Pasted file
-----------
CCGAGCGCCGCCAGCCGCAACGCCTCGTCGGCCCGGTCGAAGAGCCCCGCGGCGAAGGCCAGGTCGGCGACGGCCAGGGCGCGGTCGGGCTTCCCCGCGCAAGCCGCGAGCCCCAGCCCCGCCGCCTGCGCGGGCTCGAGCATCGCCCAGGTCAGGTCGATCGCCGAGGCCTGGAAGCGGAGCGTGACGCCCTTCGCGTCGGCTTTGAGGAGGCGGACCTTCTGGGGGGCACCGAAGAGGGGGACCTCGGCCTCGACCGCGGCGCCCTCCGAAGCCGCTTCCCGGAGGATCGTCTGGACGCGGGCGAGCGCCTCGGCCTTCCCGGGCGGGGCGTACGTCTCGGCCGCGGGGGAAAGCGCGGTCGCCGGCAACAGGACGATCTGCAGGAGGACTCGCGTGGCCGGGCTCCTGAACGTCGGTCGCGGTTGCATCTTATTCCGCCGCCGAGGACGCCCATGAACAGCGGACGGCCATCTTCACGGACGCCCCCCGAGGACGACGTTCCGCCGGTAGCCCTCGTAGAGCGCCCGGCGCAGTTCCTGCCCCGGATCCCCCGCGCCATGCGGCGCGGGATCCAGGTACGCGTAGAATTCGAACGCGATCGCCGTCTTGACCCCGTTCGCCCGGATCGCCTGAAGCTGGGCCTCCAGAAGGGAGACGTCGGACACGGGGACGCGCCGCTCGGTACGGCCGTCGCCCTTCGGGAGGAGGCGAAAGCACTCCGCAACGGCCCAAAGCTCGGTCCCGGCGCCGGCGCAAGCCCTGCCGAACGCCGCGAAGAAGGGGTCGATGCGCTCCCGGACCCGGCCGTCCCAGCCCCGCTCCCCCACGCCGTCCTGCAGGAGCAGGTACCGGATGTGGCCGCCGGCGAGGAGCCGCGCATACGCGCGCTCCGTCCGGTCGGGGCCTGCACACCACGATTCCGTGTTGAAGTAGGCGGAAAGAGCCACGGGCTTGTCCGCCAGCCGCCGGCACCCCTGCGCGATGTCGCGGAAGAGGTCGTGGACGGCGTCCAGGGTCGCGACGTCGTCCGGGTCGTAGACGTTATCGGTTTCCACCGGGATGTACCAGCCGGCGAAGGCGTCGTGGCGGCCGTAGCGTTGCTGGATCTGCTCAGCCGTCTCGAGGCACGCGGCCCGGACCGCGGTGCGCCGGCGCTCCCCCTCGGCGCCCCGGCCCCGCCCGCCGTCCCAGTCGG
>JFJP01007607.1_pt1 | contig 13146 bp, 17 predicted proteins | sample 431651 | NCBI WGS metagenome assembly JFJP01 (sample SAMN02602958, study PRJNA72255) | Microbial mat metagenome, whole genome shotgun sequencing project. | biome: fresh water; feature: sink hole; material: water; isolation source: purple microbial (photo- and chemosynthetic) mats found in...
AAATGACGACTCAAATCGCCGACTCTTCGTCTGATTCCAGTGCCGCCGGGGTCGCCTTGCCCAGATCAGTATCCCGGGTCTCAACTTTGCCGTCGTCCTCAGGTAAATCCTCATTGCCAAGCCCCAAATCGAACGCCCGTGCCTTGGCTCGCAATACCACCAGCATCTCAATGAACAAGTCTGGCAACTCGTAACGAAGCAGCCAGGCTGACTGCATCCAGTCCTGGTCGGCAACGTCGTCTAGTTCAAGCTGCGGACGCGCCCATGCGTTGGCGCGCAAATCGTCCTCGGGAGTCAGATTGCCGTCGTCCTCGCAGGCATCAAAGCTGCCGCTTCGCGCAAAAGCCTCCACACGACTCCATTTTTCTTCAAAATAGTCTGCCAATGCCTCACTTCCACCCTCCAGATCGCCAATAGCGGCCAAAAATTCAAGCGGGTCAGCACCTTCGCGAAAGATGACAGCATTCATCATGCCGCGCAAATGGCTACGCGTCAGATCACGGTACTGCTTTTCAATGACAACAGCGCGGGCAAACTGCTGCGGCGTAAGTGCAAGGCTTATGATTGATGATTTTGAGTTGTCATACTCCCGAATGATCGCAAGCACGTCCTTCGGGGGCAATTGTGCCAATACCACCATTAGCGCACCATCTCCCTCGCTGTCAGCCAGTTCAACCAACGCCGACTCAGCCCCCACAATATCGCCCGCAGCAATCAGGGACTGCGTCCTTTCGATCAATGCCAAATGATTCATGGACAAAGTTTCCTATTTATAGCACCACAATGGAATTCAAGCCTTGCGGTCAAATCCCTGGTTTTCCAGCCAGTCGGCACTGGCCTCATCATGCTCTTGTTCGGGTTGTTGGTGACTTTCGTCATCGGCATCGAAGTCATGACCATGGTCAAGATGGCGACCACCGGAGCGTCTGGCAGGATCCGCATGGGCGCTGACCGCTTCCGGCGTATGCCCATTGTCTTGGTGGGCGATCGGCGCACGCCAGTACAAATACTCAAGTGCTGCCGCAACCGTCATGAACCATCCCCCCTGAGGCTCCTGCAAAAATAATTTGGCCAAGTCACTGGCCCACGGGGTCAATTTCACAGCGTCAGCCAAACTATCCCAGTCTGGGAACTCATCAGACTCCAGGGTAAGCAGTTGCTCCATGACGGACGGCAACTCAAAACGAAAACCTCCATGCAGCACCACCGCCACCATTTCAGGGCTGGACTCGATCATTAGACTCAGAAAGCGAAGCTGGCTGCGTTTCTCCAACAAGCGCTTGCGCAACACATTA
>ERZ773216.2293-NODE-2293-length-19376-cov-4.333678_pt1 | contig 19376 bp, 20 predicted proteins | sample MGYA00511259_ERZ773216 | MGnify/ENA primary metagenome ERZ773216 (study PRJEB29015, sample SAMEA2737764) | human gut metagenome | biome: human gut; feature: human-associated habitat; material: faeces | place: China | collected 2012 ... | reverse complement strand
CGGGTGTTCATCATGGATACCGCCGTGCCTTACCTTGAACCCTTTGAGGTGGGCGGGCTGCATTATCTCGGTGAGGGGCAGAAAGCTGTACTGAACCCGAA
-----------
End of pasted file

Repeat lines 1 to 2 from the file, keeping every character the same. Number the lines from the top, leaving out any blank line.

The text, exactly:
CCGAGCGCCGCCAGCCGCAACGCCTCGTCGGCCCGGTCGAAGAGCCCCGCGGCGAAGGCCAGGTCGGCGACGGCCAGGGCGCGGTCGGGCTTCCCCGCGCAAGCCGCGAGCCCCAGCCCCGCCGCCTGCGCGGGCTCGAGCATCGCCCAGGTCAGGTCGATCGCCGAGGCCTGGAAGCGGAGCGTGACGCCCTTCGCGTCGGCTTTGAGGAGGCGGACCTTCTGGGGGGCACCGAAGAGGGGGACCTCGGCCTCGACCGCGGCGCCCTCCGAAGCCGCTTCCCGGAGGATCGTCTGGACGCGGGCGAGCGCCTCGGCCTTCCCGGGCGGGGCGTACGTCTCGGCCGCGGGGGAAAGCGCGGTCGCCGGCAACAGGACGATCTGCAGGAGGACTCGCGTGGCCGGGCTCCTGAACGTCGGTCGCGGTTGCATCTTATTCCGCCGCCGAGGACGCCCATGAACAGCGGACGGCCATCTTCACGGACGCCCCCCGAGGACGACGTTCCGCCGGTAGCCCTCGTAGAGCGCCCGGCGCAGTTCCTGCCCCGGATCCCCCGCGCCATGCGGCGCGGGATCCAGGTACGCGTAGAATTCGAACGCGATCGCCGTCTTGACCCCGTTCGCCCGGATCGCCTGAAGCTGGGCCTCCAGAAGGGAGACGTCGGACACGGGGACGCGCCGCTCGGTACGGCCGTCGCCCTTCGGGAGGAGGCGAAAGCACTCCGCAACGGCCCAAAGCTCGGTCCCGGCGCCGGCGCAAGCCCTGCCGAACGCCGCGAAGAAGGGGTCGATGCGCTCCCGGACCCGGCCGTCCCAGCCCCGCTCCCCCACGCCGTCCTGCAGGAGCAGGTACCGGATGTGGCCGCCGGCGAGGAGCCGCGCATACGCGCGCTCCGTCCGGTCGGGGCCTGCACACCACGATTCCGTGTTGAAGTAGGCGGAAAGAGCCACGGGCTTGTCCGCCAGCCGCCGGCACCCCTGCGCGATGTCGCGGAAGAGGTCGTGGACGGCGTCCAGGGTCGCGACGTCGTCCGGGTCGTAGACGTTATCGGTTTCCACCGGGATGTACCAGCCGGCGAAGGCGTCGTGGCGGCCGTAGCGTTGCTGGATCTGCTCAGCCGTCTCGAGGCACGCGGCCCGGACCGCGGTGCGCCGGCGCTCCCCCTCGGCGCCCCGGCCCCGCCCGCCGTCCCAGTCGG
>JFJP01007607.1_pt1 | contig 13146 bp, 17 predicted proteins | sample 431651 | NCBI WGS metagenome assembly JFJP01 (sample SAMN02602958, study PRJNA72255) | Microbial mat metagenome, whole genome shotgun sequencing project. | biome: fresh water; feature: sink hole; material: water; isolation source: purple microbial (photo- and chemosynthetic) mats found in...